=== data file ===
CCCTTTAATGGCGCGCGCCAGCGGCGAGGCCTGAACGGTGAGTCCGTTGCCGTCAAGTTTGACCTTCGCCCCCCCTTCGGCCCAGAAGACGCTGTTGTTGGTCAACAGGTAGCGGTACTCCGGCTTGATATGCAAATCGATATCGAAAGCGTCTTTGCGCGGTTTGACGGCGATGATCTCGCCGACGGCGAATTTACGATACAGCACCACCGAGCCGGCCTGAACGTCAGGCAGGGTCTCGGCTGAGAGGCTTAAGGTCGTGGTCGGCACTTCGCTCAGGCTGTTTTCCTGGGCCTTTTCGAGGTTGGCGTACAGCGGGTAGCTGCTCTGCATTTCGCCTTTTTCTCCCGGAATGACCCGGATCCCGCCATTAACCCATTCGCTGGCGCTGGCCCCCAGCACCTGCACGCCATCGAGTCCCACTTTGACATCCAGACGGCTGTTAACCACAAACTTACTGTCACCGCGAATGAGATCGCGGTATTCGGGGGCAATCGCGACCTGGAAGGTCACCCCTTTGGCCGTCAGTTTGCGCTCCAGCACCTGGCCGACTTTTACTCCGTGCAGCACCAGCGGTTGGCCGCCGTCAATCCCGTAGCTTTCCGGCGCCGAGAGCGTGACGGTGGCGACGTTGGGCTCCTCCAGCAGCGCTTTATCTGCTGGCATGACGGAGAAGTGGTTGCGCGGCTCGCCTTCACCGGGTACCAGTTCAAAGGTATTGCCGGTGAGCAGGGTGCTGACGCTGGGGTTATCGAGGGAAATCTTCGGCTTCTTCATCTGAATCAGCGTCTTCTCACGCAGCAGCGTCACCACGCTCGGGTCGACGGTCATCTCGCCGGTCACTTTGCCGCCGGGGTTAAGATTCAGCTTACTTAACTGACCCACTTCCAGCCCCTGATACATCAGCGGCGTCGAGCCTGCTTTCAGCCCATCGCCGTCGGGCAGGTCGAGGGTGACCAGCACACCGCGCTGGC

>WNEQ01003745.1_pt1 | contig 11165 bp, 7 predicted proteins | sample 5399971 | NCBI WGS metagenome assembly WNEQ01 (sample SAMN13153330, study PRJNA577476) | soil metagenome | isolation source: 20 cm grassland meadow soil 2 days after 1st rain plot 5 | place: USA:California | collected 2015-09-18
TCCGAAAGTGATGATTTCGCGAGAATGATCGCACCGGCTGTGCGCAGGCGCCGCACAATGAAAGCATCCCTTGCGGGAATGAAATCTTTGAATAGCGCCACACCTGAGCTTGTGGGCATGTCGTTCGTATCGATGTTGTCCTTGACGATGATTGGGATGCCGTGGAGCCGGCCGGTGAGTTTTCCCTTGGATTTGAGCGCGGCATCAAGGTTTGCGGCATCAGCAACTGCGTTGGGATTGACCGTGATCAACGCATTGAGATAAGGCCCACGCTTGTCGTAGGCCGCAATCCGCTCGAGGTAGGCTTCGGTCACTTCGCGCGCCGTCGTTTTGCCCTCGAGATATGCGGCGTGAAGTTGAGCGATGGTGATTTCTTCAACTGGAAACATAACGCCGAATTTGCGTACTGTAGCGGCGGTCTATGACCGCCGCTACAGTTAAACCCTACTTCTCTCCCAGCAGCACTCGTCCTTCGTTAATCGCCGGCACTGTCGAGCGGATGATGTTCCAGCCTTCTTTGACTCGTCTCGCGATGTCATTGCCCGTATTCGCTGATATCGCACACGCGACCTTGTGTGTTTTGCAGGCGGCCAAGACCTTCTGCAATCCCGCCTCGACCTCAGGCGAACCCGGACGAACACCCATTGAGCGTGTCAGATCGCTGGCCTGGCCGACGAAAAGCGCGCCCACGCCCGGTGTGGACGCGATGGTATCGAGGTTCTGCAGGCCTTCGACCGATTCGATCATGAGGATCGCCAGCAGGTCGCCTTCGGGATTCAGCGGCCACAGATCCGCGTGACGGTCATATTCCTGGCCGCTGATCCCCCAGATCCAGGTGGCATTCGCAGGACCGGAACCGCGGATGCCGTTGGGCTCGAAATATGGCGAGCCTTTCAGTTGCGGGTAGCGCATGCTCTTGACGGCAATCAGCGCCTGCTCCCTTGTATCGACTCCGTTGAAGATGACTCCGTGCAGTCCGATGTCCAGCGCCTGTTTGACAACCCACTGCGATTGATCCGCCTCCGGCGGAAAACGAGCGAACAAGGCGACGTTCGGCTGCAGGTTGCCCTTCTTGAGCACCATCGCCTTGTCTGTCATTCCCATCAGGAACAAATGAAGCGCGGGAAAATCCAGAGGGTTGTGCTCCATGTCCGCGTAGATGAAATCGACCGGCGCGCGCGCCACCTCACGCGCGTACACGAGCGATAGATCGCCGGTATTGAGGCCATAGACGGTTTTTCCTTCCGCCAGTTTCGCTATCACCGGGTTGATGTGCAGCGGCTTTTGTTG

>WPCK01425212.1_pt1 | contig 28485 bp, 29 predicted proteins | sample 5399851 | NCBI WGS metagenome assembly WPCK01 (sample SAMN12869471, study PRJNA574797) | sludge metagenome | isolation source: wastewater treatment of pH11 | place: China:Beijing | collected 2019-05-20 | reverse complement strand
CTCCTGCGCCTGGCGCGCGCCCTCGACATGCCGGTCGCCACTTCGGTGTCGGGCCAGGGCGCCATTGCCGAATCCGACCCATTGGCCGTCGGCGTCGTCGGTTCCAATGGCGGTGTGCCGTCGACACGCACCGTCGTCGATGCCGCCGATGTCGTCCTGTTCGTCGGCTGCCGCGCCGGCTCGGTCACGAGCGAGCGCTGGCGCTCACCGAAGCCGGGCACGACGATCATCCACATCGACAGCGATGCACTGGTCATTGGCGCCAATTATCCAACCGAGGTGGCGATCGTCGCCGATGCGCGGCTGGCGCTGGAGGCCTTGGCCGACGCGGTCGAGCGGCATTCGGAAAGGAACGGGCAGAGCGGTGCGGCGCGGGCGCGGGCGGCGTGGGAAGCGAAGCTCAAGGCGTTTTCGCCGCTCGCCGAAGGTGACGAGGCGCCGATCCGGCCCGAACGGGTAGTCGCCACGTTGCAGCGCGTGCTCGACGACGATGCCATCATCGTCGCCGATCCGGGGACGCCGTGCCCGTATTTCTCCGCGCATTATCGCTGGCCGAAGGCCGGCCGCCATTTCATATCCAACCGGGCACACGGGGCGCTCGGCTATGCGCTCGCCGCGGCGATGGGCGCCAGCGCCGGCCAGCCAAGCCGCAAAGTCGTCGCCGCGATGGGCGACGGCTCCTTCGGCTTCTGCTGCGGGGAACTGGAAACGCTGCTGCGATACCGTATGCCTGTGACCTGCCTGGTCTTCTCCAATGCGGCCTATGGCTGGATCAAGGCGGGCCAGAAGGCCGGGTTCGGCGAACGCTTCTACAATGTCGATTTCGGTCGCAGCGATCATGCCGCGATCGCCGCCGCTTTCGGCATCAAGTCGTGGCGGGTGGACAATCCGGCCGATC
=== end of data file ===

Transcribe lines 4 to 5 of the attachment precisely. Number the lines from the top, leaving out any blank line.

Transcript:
>WPCK01425212.1_pt1 | contig 28485 bp, 29 predicted proteins | sample 5399851 | NCBI WGS metagenome assembly WPCK01 (sample SAMN12869471, study PRJNA574797) | sludge metagenome | isolation source: wastewater treatment of pH11 | place: China:Beijing | collected 2019-05-20 | reverse complement strand
CTCCTGCGCCTGGCGCGCGCCCTCGACATGCCGGTCGCCACTTCGGTGTCGGGCCAGGGCGCCATTGCCGAATCCGACCCATTGGCCGTCGGCGTCGTCGGTTCCAATGGCGGTGTGCCGTCGACACGCACCGTCGTCGATGCCGCCGATGTCGTCCTGTTCGTCGGCTGCCGCGCCGGCTCGGTCACGAGCGAGCGCTGGCGCTCACCGAAGCCGGGCACGACGATCATCCACATCGACAGCGATGCACTGGTCATTGGCGCCAATTATCCAACCGAGGTGGCGATCGTCGCCGATGCGCGGCTGGCGCTGGAGGCCTTGGCCGACGCGGTCGAGCGGCATTCGGAAAGGAACGGGCAGAGCGGTGCGGCGCGGGCGCGGGCGGCGTGGGAAGCGAAGCTCAAGGCGTTTTCGCCGCTCGCCGAAGGTGACGAGGCGCCGATCCGGCCCGAACGGGTAGTCGCCACGTTGCAGCGCGTGCTCGACGACGATGCCATCATCGTCGCCGATCCGGGGACGCCGTGCCCGTATTTCTCCGCGCATTATCGCTGGCCGAAGGCCGGCCGCCATTTCATATCCAACCGGGCACACGGGGCGCTCGGCTATGCGCTCGCCGCGGCGATGGGCGCCAGCGCCGGCCAGCCAAGCCGCAAAGTCGTCGCCGCGATGGGCGACGGCTCCTTCGGCTTCTGCTGCGGGGAACTGGAAACGCTGCTGCGATACCGTATGCCTGTGACCTGCCTGGTCTTCTCCAATGCGGCCTATGGCTGGATCAAGGCGGGCCAGAAGGCCGGGTTCGGCGAACGCTTCTACAATGTCGATTTCGGTCGCAGCGATCATGCCGCGATCGCCGCCGCTTTCGGCATCAAGTCGTGGCGGGTGGACAATCCGGCCGATC